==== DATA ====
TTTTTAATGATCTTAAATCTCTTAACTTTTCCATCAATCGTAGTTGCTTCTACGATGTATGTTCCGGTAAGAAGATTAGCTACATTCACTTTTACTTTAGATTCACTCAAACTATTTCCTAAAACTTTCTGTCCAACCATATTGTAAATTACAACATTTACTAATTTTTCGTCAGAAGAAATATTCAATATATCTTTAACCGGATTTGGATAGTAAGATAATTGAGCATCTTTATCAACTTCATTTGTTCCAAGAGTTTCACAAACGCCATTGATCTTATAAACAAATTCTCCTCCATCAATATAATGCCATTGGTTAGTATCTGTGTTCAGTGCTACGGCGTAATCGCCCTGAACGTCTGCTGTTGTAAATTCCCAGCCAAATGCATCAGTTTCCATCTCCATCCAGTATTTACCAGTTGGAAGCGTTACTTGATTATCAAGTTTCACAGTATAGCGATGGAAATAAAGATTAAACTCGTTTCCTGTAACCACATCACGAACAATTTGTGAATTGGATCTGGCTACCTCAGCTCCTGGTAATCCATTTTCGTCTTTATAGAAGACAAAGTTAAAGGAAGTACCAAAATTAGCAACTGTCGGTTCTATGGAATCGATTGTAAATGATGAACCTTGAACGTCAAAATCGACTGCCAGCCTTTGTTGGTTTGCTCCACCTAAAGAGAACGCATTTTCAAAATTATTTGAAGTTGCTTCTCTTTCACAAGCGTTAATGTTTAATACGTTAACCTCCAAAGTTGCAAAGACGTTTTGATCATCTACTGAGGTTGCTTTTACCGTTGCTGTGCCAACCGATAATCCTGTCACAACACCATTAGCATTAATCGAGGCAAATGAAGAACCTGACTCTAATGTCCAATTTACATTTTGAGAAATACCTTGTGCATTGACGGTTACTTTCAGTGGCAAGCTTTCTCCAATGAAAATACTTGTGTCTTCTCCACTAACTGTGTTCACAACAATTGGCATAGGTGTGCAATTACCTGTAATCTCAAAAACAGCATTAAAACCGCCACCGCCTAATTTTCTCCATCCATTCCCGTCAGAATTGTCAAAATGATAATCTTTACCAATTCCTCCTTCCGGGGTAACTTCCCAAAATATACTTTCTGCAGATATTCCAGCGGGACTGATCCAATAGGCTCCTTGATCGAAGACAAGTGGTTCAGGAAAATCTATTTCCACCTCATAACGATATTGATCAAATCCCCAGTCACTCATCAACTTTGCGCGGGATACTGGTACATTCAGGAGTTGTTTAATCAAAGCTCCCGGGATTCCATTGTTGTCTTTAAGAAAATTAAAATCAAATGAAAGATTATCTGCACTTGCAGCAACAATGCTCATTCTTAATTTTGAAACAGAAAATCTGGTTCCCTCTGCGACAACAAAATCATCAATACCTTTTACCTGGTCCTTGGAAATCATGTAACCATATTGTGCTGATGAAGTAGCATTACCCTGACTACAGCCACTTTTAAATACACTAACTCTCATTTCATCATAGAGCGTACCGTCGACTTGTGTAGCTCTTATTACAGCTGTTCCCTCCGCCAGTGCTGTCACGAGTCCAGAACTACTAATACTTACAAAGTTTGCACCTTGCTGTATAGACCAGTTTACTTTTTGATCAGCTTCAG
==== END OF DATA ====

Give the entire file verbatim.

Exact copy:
TTTTTAATGATCTTAAATCTCTTAACTTTTCCATCAATCGTAGTTGCTTCTACGATGTATGTTCCGGTAAGAAGATTAGCTACATTCACTTTTACTTTAGATTCACTCAAACTATTTCCTAAAACTTTCTGTCCAACCATATTGTAAATTACAACATTTACTAATTTTTCGTCAGAAGAAATATTCAATATATCTTTAACCGGATTTGGATAGTAAGATAATTGAGCATCTTTATCAACTTCATTTGTTCCAAGAGTTTCACAAACGCCATTGATCTTATAAACAAATTCTCCTCCATCAATATAATGCCATTGGTTAGTATCTGTGTTCAGTGCTACGGCGTAATCGCCCTGAACGTCTGCTGTTGTAAATTCCCAGCCAAATGCATCAGTTTCCATCTCCATCCAGTATTTACCAGTTGGAAGCGTTACTTGATTATCAAGTTTCACAGTATAGCGATGGAAATAAAGATTAAACTCGTTTCCTGTAACCACATCACGAACAATTTGTGAATTGGATCTGGCTACCTCAGCTCCTGGTAATCCATTTTCGTCTTTATAGAAGACAAAGTTAAAGGAAGTACCAAAATTAGCAACTGTCGGTTCTATGGAATCGATTGTAAATGATGAACCTTGAACGTCAAAATCGACTGCCAGCCTTTGTTGGTTTGCTCCACCTAAAGAGAACGCATTTTCAAAATTATTTGAAGTTGCTTCTCTTTCACAAGCGTTAATGTTTAATACGTTAACCTCCAAAGTTGCAAAGACGTTTTGATCATCTACTGAGGTTGCTTTTACCGTTGCTGTGCCAACCGATAATCCTGTCACAACACCATTAGCATTAATCGAGGCAAATGAAGAACCTGACTCTAATGTCCAATTTACATTTTGAGAAATACCTTGTGCATTGACGGTTACTTTCAGTGGCAAGCTTTCTCCAATGAAAATACTTGTGTCTTCTCCACTAACTGTGTTCACAACAATTGGCATAGGTGTGCAATTACCTGTAATCTCAAAAACAGCATTAAAACCGCCACCGCCTAATTTTCTCCATCCATTCCCGTCAGAATTGTCAAAATGATAATCTTTACCAATTCCTCCTTCCGGGGTAACTTCCCAAAATATACTTTCTGCAGATATTCCAGCGGGACTGATCCAATAGGCTCCTTGATCGAAGACAAGTGGTTCAGGAAAATCTATTTCCACCTCATAACGATATTGATCAAATCCCCAGTCACTCATCAACTTTGCGCGGGATACTGGTACATTCAGGAGTTGTTTAATCAAAGCTCCCGGGATTCCATTGTTGTCTTTAAGAAAATTAAAATCAAATGAAAGATTATCTGCACTTGCAGCAACAATGCTCATTCTTAATTTTGAAACAGAAAATCTGGTTCCCTCTGCGACAACAAAATCATCAATACCTTTTACCTGGTCCTTGGAAATCATGTAACCATATTGTGCTGATGAAGTAGCATTACCCTGACTACAGCCACTTTTAAATACACTAACTCTCATTTCATCATAGAGCGTACCGTCGACTTGTGTAGCTCTTATTACAGCTGTTCCCTCCGCCAGTGCTGTCACGAGTCCAGAACTACTAATACTTACAAAGTTTGCACCTTGCTGTATAGACCAGTTTACTTTTTGATCAGCTTCAG